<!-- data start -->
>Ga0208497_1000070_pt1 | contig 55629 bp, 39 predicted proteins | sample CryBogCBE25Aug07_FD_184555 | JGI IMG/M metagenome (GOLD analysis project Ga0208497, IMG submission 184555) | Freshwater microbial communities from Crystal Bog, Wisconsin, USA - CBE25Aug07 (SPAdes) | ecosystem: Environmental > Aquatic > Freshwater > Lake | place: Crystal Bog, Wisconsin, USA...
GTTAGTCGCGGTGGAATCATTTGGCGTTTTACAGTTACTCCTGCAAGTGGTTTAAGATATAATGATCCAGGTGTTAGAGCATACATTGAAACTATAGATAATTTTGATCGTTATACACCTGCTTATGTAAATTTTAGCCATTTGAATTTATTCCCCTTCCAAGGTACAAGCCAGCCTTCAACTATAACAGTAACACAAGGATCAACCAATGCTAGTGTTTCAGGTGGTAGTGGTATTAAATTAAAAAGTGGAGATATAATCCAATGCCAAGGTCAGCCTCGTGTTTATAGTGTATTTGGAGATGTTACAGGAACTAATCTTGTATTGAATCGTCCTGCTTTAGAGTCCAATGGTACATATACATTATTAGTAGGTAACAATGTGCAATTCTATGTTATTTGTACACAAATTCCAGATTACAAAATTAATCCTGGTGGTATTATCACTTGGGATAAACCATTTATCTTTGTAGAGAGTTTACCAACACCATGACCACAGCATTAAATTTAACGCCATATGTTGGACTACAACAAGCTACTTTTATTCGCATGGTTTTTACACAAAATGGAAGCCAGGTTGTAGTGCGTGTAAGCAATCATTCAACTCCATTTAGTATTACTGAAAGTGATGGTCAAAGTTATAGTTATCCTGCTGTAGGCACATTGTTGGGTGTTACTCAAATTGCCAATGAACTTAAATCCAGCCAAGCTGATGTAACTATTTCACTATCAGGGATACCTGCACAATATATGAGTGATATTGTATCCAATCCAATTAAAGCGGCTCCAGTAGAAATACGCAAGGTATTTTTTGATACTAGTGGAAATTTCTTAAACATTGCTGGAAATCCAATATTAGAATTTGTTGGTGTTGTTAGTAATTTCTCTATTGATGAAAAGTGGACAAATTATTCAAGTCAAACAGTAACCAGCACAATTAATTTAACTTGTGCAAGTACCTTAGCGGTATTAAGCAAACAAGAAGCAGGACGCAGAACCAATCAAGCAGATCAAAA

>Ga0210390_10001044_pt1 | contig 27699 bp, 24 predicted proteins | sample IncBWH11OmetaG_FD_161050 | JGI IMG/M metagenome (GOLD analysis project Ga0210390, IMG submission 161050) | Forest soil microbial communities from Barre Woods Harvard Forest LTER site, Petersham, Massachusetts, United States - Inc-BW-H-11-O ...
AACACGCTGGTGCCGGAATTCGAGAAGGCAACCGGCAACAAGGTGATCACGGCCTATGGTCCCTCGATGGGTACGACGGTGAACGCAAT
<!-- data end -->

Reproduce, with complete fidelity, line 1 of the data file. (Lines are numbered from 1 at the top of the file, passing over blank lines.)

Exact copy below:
>Ga0208497_1000070_pt1 | contig 55629 bp, 39 predicted proteins | sample CryBogCBE25Aug07_FD_184555 | JGI IMG/M metagenome (GOLD analysis project Ga0208497, IMG submission 184555) | Freshwater microbial communities from Crystal Bog, Wisconsin, USA - CBE25Aug07 (SPAdes) | ecosystem: Environmental > Aquatic > Freshwater > Lake | place: Crystal Bog, Wisconsin, USA...